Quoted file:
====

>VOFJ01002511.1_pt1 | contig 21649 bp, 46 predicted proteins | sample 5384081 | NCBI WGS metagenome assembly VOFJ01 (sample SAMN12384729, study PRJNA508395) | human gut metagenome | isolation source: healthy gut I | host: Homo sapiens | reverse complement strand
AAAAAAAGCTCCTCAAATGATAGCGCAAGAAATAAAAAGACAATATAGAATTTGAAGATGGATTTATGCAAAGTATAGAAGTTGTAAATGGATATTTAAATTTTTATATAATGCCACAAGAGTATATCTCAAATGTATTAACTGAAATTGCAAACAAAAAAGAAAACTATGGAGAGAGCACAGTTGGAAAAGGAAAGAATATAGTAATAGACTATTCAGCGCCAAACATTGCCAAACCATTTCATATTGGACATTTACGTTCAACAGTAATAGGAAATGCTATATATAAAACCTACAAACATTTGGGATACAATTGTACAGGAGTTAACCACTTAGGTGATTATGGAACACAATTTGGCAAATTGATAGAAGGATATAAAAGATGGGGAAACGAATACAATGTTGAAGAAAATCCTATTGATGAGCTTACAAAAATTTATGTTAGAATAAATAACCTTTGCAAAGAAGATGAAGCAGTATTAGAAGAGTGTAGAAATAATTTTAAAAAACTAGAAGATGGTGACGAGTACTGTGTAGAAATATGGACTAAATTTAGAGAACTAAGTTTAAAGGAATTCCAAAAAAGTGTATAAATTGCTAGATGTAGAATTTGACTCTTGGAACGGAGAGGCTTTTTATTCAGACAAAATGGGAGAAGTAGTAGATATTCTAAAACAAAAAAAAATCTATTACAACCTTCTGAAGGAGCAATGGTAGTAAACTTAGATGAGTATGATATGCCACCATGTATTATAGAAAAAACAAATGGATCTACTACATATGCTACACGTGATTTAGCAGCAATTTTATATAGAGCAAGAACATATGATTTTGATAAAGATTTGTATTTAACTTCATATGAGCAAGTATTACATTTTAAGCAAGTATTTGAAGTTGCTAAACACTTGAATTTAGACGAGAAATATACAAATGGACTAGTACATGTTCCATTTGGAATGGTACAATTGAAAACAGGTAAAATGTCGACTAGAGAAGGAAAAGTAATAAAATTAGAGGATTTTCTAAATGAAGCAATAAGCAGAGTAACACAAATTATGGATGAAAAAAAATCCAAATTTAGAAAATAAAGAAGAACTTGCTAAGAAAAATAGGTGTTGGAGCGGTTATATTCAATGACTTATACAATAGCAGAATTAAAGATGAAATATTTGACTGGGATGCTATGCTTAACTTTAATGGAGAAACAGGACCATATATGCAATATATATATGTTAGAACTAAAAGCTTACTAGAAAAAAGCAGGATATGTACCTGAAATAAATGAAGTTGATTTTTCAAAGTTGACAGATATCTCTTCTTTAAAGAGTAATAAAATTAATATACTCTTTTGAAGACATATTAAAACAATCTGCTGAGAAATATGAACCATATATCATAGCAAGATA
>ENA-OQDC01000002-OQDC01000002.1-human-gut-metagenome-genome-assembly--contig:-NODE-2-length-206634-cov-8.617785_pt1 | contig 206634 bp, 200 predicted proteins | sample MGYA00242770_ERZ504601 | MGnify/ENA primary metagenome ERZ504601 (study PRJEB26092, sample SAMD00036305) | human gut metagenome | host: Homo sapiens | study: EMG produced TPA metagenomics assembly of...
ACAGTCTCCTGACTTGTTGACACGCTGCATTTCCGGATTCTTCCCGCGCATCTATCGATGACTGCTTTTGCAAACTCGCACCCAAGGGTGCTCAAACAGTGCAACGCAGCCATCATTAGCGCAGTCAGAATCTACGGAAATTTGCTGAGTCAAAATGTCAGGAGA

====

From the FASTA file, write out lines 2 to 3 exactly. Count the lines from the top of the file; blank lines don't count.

AAAAAAAGCTCCTCAAATGATAGCGCAAGAAATAAAAAGACAATATAGAATTTGAAGATGGATTTATGCAAAGTATAGAAGTTGTAAATGGATATTTAAATTTTTATATAATGCCACAAGAGTATATCTCAAATGTATTAACTGAAATTGCAAACAAAAAAGAAAACTATGGAGAGAGCACAGTTGGAAAAGGAAAGAATATAGTAATAGACTATTCAGCGCCAAACATTGCCAAACCATTTCATATTGGACATTTACGTTCAACAGTAATAGGAAATGCTATATATAAAACCTACAAACATTTGGGATACAATTGTACAGGAGTTAACCACTTAGGTGATTATGGAACACAATTTGGCAAATTGATAGAAGGATATAAAAGATGGGGAAACGAATACAATGTTGAAGAAAATCCTATTGATGAGCTTACAAAAATTTATGTTAGAATAAATAACCTTTGCAAAGAAGATGAAGCAGTATTAGAAGAGTGTAGAAATAATTTTAAAAAACTAGAAGATGGTGACGAGTACTGTGTAGAAATATGGACTAAATTTAGAGAACTAAGTTTAAAGGAATTCCAAAAAAGTGTATAAATTGCTAGATGTAGAATTTGACTCTTGGAACGGAGAGGCTTTTTATTCAGACAAAATGGGAGAAGTAGTAGATATTCTAAAACAAAAAAAAATCTATTACAACCTTCTGAAGGAGCAATGGTAGTAAACTTAGATGAGTATGATATGCCACCATGTATTATAGAAAAAACAAATGGATCTACTACATATGCTACACGTGATTTAGCAGCAATTTTATATAGAGCAAGAACATATGATTTTGATAAAGATTTGTATTTAACTTCATATGAGCAAGTATTACATTTTAAGCAAGTATTTGAAGTTGCTAAACACTTGAATTTAGACGAGAAATATACAAATGGACTAGTACATGTTCCATTTGGAATGGTACAATTGAAAACAGGTAAAATGTCGACTAGAGAAGGAAAAGTAATAAAATTAGAGGATTTTCTAAATGAAGCAATAAGCAGAGTAACACAAATTATGGATGAAAAAAAATCCAAATTTAGAAAATAAAGAAGAACTTGCTAAGAAAAATAGGTGTTGGAGCGGTTATATTCAATGACTTATACAATAGCAGAATTAAAGATGAAATATTTGACTGGGATGCTATGCTTAACTTTAATGGAGAAACAGGACCATATATGCAATATATATATGTTAGAACTAAAAGCTTACTAGAAAAAAGCAGGATATGTACCTGAAATAAATGAAGTTGATTTTTCAAAGTTGACAGATATCTCTTCTTTAAAGAGTAATAAAATTAATATACTCTTTTGAAGACATATTAAAACAATCTGCTGAGAAATATGAACCATATATCATAGCAAGATA
>ENA-OQDC01000002-OQDC01000002.1-human-gut-metagenome-genome-assembly--contig:-NODE-2-length-206634-cov-8.617785_pt1 | contig 206634 bp, 200 predicted proteins | sample MGYA00242770_ERZ504601 | MGnify/ENA primary metagenome ERZ504601 (study PRJEB26092, sample SAMD00036305) | human gut metagenome | host: Homo sapiens | study: EMG produced TPA metagenomics assembly of...